The Gene-Splicing Revolution

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| By Dr. Ronald Hoffman

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The Gene-Splicing Revolution

I recently read The Code Breaker: Jennifer Doudna, Gene Editing, and the Future of the Human Race, Walter Isaacson’s new book on the discovery of CRISPR, the new gene-editing technique that promises to revolutionize medicine. Isaacson is the erudite chronicler of scientific innovation. His previous books on Einstein, Leonardo da Vinci, the Wright brothers, and Steve Jobs have explored how genius and tenacious drive have resulted in amazing scientific breakthroughs that have transformed our lives.

Isaacson is a contemporary of mine, having graduated college in 1974, the same year I did. He went on to be a Rhodes Scholar. He’s an expert in the history of science, and was CEO of the Aspen Institute, a think-tank that shapes the development of technology, ostensibly to further societal goals. While it characterizes itself as non-partisan, it’s been criticized for being too liberal. Isaacson drew flak during his tenure as CEO for trying to bring in conservative and Republican viewpoints. He displays an obvious infatuation with technology but is wise enough to point out its limitations and potential downsides.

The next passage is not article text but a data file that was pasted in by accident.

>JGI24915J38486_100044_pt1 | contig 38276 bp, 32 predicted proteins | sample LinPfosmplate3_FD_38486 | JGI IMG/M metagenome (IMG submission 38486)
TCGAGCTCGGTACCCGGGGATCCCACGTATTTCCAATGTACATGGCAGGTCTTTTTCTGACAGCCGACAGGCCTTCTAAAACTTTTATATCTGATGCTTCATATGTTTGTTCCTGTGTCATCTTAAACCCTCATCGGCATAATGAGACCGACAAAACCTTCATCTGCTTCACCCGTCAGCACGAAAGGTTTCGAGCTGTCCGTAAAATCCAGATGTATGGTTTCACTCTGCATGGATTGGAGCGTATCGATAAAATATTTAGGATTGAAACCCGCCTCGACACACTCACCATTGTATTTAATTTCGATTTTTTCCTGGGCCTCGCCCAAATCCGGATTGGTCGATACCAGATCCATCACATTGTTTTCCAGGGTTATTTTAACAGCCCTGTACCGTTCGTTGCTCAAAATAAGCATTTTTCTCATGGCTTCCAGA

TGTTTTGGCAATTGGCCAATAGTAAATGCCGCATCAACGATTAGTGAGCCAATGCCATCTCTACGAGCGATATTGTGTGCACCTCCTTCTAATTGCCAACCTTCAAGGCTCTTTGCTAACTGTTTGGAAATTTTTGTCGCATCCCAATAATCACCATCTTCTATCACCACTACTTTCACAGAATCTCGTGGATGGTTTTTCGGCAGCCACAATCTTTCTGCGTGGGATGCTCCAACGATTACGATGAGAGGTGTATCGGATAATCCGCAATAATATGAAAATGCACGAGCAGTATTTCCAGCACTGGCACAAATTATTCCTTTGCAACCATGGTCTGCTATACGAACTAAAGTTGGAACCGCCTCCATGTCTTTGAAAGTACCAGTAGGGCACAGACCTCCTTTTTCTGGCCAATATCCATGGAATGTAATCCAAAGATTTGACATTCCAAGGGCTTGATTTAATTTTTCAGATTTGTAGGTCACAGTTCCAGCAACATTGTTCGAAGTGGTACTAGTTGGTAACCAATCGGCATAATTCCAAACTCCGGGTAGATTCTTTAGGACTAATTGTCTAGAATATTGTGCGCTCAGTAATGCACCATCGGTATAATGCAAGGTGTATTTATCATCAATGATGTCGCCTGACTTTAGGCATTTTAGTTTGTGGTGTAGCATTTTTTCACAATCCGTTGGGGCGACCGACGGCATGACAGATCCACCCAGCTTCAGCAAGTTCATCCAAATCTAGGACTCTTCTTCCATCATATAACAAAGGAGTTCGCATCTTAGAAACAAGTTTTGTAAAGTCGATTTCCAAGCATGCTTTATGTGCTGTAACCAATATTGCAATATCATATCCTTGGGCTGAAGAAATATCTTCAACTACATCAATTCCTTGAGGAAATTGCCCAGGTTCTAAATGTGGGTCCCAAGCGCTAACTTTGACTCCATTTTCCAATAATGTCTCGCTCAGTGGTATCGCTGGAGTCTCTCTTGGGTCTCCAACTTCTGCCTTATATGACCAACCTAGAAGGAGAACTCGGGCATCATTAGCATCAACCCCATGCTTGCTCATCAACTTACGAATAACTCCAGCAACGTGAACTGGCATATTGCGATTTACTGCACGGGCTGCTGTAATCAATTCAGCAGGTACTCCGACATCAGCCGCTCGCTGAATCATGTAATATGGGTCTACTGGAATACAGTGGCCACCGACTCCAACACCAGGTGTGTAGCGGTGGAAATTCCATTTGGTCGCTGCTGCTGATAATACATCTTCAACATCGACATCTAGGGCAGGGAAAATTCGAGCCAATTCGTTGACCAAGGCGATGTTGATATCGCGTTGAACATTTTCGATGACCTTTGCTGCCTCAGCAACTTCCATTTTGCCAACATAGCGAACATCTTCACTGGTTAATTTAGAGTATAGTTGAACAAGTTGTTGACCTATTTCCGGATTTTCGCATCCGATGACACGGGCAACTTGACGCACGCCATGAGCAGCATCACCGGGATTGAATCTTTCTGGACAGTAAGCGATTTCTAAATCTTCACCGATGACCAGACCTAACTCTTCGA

While I’m partial to good escapist fiction, I felt it was incumbent on me to tackle The Code Breaker to better understand the scientific breakthroughs that are rapidly transforming medicine. The first part of the book recaps the history of deciphering the mysteries of DNA, starting with the revolutionary discovery of the double-helix in the 1950s by Watson and Crick (which is by now familiar to every high school biology student).

This led to the Human Genome Project, which, by 2003, had deciphered the entire genetic code that underlies human diversity.

With this resource at their disposal, molecular biologists began tackling the Holy Grail of their trade: learning how to read the code and developing techniques to cut and splice the code to correct mistakes that lead to disease.